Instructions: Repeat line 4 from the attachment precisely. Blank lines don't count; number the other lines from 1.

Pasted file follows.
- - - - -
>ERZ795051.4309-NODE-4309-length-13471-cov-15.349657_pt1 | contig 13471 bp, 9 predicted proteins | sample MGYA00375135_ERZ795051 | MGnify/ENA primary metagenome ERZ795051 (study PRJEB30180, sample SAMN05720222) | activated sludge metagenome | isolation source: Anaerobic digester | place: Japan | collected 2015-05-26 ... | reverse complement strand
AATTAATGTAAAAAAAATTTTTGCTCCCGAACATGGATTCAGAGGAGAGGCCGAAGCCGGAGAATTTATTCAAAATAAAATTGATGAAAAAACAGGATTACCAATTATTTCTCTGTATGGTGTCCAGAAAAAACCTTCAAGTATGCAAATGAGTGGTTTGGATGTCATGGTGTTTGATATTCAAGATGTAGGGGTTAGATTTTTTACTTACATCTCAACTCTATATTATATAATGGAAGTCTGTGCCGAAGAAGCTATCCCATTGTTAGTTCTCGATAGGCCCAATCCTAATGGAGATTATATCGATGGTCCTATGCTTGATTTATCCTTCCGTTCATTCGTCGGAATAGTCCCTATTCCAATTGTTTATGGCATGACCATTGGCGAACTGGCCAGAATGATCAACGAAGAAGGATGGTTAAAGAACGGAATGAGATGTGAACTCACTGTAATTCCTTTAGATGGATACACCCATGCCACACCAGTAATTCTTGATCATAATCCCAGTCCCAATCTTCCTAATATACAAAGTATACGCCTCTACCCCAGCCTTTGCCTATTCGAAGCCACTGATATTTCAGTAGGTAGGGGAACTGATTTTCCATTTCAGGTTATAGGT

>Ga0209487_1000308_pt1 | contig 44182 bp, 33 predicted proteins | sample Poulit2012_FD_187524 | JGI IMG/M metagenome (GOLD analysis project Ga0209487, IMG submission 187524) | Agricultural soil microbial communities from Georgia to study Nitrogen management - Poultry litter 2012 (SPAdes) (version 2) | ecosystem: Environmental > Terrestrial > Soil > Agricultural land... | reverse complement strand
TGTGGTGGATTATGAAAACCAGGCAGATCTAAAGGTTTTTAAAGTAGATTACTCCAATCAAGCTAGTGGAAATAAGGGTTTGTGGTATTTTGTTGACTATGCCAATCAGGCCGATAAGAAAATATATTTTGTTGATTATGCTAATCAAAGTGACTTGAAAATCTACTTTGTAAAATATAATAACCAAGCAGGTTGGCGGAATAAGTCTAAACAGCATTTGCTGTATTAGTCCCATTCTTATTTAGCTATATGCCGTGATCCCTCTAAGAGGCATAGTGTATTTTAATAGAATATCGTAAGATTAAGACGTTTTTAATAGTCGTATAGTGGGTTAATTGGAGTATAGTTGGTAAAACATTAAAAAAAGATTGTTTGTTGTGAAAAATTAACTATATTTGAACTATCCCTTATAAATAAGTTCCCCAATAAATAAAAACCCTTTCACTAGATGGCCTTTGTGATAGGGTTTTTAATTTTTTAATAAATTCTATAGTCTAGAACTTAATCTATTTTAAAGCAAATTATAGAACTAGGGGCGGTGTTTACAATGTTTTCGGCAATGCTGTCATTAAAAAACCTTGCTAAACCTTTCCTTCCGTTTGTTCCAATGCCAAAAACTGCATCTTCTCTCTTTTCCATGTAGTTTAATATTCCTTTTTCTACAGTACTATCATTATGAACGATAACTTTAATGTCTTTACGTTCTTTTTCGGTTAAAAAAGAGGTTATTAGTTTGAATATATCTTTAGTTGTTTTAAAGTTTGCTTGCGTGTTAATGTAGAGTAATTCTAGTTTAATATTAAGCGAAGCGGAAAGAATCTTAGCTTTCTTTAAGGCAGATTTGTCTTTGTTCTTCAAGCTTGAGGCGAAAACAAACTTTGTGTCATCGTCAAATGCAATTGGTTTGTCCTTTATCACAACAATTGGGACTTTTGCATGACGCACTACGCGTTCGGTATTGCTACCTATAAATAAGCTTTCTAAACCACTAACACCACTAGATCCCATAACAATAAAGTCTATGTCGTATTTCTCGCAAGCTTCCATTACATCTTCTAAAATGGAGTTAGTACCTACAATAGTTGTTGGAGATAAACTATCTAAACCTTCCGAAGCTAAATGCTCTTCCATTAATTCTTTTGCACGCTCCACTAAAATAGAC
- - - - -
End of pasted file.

TGTGGTGGATTATGAAAACCAGGCAGATCTAAAGGTTTTTAAAGTAGATTACTCCAATCAAGCTAGTGGAAATAAGGGTTTGTGGTATTTTGTTGACTATGCCAATCAGGCCGATAAGAAAATATATTTTGTTGATTATGCTAATCAAAGTGACTTGAAAATCTACTTTGTAAAATATAATAACCAAGCAGGTTGGCGGAATAAGTCTAAACAGCATTTGCTGTATTAGTCCCATTCTTATTTAGCTATATGCCGTGATCCCTCTAAGAGGCATAGTGTATTTTAATAGAATATCGTAAGATTAAGACGTTTTTAATAGTCGTATAGTGGGTTAATTGGAGTATAGTTGGTAAAACATTAAAAAAAGATTGTTTGTTGTGAAAAATTAACTATATTTGAACTATCCCTTATAAATAAGTTCCCCAATAAATAAAAACCCTTTCACTAGATGGCCTTTGTGATAGGGTTTTTAATTTTTTAATAAATTCTATAGTCTAGAACTTAATCTATTTTAAAGCAAATTATAGAACTAGGGGCGGTGTTTACAATGTTTTCGGCAATGCTGTCATTAAAAAACCTTGCTAAACCTTTCCTTCCGTTTGTTCCAATGCCAAAAACTGCATCTTCTCTCTTTTCCATGTAGTTTAATATTCCTTTTTCTACAGTACTATCATTATGAACGATAACTTTAATGTCTTTACGTTCTTTTTCGGTTAAAAAAGAGGTTATTAGTTTGAATATATCTTTAGTTGTTTTAAAGTTTGCTTGCGTGTTAATGTAGAGTAATTCTAGTTTAATATTAAGCGAAGCGGAAAGAATCTTAGCTTTCTTTAAGGCAGATTTGTCTTTGTTCTTCAAGCTTGAGGCGAAAACAAACTTTGTGTCATCGTCAAATGCAATTGGTTTGTCCTTTATCACAACAATTGGGACTTTTGCATGACGCACTACGCGTTCGGTATTGCTACCTATAAATAAGCTTTCTAAACCACTAACACCACTAGATCCCATAACAATAAAGTCTATGTCGTATTTCTCGCAAGCTTCCATTACATCTTCTAAAATGGAGTTAGTACCTACAATAGTTGTTGGAGATAAACTATCTAAACCTTCCGAAGCTAAATGCTCTTCCATTAATTCTTTTGCACGCTCCACTAAAATAGAC